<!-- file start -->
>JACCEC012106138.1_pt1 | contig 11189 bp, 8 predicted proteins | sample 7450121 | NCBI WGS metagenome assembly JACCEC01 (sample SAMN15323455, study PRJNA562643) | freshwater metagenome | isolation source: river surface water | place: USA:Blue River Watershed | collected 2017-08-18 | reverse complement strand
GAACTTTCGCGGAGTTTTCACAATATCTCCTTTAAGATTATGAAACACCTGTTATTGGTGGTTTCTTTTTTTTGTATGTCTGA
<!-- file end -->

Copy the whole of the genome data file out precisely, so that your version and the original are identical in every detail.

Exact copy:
>JACCEC012106138.1_pt1 | contig 11189 bp, 8 predicted proteins | sample 7450121 | NCBI WGS metagenome assembly JACCEC01 (sample SAMN15323455, study PRJNA562643) | freshwater metagenome | isolation source: river surface water | place: USA:Blue River Watershed | collected 2017-08-18 | reverse complement strand
GAACTTTCGCGGAGTTTTCACAATATCTCCTTTAAGATTATGAAACACCTGTTATTGGTGGTTTCTTTTTTTTGTATGTCTGA